Police clamp down on obscured car plates

| 26/05/2017 | 47 Comments

(CNS): The RCIPS Traffic Unit is warning drivers that they will be enforcing the law regarding the need for an unobstructed display of all vehicle licence plates. With car thefts on the increase and stolen vehicles being used in crimes, police stressed the importance of being able to see licence plates on CCTV. Plate covers are not permitted in the traffic legislation, as even very transparent covers can obscure the numbers.

Vehicle owners convicted of obscuring plates are liable to a fine of up to $300 or even a six-month stint in jail, the police reminded the public, as they warned people to keep the their registration numbers clear.

An RCIPS spokesperson said that officers are renewing efforts regarding this issue because obstructed licence plates hinder the necessary regulation of vehicles and enforcement of the Traffic Law, and enable the use of vehicles in criminal activity.

“The RCIPS urges the public to remove any coverings from licence plates. Officers will be prosecuting drivers of vehicles with obstructed plates, and penalties will be imposed,” the spokesperson said.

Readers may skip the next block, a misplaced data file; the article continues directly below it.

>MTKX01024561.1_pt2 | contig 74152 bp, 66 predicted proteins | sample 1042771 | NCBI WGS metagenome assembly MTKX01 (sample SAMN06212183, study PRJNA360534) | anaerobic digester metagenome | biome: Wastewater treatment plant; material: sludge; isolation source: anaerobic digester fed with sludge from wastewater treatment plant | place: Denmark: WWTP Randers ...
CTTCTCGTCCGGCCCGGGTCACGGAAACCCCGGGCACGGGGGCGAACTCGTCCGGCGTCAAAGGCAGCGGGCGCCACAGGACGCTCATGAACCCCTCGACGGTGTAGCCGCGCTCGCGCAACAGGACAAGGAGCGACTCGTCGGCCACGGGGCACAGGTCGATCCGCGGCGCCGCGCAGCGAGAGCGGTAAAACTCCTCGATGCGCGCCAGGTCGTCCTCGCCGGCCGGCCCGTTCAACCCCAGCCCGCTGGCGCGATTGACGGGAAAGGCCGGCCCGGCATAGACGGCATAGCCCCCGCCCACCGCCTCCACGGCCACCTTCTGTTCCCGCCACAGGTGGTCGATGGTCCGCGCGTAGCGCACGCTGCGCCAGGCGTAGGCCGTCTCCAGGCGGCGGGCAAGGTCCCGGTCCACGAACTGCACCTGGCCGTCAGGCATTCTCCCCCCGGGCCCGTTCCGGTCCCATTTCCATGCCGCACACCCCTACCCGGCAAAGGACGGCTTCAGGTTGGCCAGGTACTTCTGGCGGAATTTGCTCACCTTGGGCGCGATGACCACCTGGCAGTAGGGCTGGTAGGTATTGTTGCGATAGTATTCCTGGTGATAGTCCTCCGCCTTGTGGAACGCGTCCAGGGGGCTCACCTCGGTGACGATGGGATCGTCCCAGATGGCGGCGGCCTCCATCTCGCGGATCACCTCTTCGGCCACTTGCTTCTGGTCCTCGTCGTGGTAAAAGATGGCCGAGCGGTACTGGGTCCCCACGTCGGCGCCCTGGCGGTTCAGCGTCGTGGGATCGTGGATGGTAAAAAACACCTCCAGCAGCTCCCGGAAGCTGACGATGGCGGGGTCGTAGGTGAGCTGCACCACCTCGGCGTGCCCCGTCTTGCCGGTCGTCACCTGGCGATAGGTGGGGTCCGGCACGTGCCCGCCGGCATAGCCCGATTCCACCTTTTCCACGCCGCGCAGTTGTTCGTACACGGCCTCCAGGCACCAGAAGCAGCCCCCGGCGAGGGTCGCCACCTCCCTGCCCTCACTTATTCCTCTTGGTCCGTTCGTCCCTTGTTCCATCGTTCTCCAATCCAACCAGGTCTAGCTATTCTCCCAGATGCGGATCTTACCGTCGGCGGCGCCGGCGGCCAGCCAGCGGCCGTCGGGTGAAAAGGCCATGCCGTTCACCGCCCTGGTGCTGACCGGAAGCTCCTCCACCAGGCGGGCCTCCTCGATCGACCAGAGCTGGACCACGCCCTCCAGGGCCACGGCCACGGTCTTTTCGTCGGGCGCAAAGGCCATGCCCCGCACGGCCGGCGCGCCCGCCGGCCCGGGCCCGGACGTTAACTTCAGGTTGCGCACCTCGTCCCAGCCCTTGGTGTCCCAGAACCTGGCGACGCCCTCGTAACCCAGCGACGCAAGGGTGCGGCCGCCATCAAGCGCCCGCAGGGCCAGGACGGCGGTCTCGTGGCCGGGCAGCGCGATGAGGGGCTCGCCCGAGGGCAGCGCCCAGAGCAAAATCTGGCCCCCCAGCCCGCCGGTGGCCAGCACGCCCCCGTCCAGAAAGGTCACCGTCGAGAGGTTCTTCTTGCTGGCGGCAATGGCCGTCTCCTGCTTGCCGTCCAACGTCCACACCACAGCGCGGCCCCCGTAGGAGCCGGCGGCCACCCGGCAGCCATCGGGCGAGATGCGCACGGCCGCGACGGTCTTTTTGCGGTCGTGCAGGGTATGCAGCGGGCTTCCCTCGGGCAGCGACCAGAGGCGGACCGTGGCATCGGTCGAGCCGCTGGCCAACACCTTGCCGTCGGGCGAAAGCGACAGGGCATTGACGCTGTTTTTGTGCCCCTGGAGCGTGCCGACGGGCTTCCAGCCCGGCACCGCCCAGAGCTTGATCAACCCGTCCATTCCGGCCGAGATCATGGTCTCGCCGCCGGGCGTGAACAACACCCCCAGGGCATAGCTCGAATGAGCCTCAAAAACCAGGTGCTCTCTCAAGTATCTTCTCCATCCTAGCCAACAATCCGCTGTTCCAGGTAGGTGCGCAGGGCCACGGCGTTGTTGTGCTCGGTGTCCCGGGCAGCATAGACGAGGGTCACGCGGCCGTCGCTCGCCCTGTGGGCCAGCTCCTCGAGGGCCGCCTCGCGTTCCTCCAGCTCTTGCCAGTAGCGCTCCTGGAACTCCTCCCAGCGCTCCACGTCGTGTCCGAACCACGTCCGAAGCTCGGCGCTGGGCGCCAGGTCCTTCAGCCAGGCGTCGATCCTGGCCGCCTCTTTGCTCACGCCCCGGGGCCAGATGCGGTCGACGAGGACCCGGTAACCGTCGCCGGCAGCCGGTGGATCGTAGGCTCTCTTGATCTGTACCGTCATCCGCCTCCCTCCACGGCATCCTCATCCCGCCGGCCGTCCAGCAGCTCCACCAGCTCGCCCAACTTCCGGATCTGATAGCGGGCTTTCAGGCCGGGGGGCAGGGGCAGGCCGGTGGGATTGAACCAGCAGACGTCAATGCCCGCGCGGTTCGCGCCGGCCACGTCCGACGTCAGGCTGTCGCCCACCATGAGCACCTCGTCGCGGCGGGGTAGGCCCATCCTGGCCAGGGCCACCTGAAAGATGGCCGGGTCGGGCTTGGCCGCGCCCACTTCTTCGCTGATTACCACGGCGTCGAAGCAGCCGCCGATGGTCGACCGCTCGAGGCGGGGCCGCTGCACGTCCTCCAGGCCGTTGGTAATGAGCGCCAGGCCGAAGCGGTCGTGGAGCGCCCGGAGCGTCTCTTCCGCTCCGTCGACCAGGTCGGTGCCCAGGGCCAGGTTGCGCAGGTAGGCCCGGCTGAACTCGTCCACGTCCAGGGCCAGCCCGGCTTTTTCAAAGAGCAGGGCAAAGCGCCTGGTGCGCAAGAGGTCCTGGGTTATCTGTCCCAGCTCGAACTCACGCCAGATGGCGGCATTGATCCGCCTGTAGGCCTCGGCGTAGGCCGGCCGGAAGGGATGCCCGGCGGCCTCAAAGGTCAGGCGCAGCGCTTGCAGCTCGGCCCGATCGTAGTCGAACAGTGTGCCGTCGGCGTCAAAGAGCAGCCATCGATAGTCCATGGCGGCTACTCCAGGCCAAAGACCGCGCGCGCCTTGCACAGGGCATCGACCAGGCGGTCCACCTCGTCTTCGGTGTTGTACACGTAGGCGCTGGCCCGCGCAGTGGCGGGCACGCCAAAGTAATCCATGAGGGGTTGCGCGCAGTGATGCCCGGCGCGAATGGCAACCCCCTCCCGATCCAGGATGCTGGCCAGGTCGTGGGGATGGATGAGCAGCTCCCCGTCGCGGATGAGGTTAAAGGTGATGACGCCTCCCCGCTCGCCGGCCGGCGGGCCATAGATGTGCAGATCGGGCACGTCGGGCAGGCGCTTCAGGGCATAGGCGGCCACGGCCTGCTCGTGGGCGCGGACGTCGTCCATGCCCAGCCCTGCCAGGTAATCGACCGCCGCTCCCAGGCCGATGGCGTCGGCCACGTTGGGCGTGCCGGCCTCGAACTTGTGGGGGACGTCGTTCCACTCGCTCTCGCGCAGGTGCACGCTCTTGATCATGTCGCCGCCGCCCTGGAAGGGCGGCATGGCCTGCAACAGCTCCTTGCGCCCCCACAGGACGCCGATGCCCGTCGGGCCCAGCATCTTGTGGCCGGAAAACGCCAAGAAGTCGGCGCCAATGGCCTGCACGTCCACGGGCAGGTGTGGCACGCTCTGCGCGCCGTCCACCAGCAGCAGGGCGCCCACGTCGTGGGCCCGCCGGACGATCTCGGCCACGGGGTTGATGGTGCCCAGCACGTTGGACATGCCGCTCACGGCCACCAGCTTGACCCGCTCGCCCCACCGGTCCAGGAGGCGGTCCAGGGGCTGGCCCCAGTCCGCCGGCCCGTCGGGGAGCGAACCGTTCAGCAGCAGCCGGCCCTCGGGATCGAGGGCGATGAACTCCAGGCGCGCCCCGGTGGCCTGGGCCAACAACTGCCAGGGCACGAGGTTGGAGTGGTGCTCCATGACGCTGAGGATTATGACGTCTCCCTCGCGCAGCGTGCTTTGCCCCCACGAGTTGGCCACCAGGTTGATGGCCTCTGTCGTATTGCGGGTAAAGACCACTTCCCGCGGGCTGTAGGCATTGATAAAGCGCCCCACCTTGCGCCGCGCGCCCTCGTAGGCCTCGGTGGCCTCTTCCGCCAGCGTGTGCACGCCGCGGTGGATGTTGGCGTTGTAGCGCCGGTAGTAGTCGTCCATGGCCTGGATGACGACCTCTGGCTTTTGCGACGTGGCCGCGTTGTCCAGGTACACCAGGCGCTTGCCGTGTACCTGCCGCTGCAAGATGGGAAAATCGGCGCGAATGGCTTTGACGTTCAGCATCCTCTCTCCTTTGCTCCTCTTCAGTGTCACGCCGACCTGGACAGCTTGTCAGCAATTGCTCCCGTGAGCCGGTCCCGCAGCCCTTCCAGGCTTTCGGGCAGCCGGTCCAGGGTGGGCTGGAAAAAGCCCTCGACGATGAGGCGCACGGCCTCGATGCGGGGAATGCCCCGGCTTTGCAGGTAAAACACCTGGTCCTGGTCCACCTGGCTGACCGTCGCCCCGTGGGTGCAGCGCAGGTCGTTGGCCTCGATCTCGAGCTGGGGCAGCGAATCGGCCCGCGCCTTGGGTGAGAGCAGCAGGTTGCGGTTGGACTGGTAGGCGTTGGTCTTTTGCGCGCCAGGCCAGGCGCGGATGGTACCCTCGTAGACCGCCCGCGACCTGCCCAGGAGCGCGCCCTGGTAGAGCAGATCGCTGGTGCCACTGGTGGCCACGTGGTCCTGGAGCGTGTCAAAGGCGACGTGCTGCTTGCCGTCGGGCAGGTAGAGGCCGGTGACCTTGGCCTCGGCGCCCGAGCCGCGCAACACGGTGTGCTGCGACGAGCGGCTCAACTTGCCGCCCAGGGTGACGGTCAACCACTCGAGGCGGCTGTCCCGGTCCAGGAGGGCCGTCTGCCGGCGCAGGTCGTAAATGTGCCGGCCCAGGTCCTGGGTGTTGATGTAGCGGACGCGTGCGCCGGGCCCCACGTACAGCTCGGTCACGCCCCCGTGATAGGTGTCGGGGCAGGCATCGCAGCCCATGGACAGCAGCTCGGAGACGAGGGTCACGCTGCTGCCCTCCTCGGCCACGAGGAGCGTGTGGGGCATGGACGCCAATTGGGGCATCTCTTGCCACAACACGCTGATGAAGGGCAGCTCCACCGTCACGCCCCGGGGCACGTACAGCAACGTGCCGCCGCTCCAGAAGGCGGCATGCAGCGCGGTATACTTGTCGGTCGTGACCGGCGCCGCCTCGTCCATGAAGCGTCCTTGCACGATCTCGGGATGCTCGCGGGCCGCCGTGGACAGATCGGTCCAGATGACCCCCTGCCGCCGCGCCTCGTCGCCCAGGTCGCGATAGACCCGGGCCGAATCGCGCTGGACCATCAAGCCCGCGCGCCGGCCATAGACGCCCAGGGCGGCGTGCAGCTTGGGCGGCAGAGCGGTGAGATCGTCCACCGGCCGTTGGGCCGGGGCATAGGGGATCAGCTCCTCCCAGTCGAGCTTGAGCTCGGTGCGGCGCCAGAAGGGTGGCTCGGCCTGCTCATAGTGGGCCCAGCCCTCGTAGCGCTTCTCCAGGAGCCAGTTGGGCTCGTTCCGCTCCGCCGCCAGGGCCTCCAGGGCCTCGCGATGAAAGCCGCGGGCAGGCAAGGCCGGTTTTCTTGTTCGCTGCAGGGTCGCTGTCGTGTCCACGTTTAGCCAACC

Traffic regulations state: “A person who –(a) uses reflex-reflecting material, retro-reflecting characters or any other treatment of the registration plate which renders the characters less easily distinguishable to the eye or which would impair the making of a true photographic image of the plate; or (b) uses screws, bolts or other fixing devices which have the effect of changing the appearance or legibility of any of the characters of the registration plate…”

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Category: Crime, Police

Comments (47)

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  1. Anonymous says:

    TCTI. Too Caymanian To Indicate.

  2. Anonymous says:

    Would this stand up in court? Does a judge rule on law or regulations? What does the traffic law say regarding this?

    • Anonymous says:

      Obscuring plates is an offense – see mode of display §22, penalties §138.

      §8. (1) The owner of a registered vehicle shall exhibit registration plates displayed in the prescribed manner.

      §8. (4) Where the Director is unable to issue permanent licence plates, he may
      issue temporary licence plates of such design and dimensions as he may
      determine but such plates shall be issued for a period not exceeding six months.

  3. Anonymous says: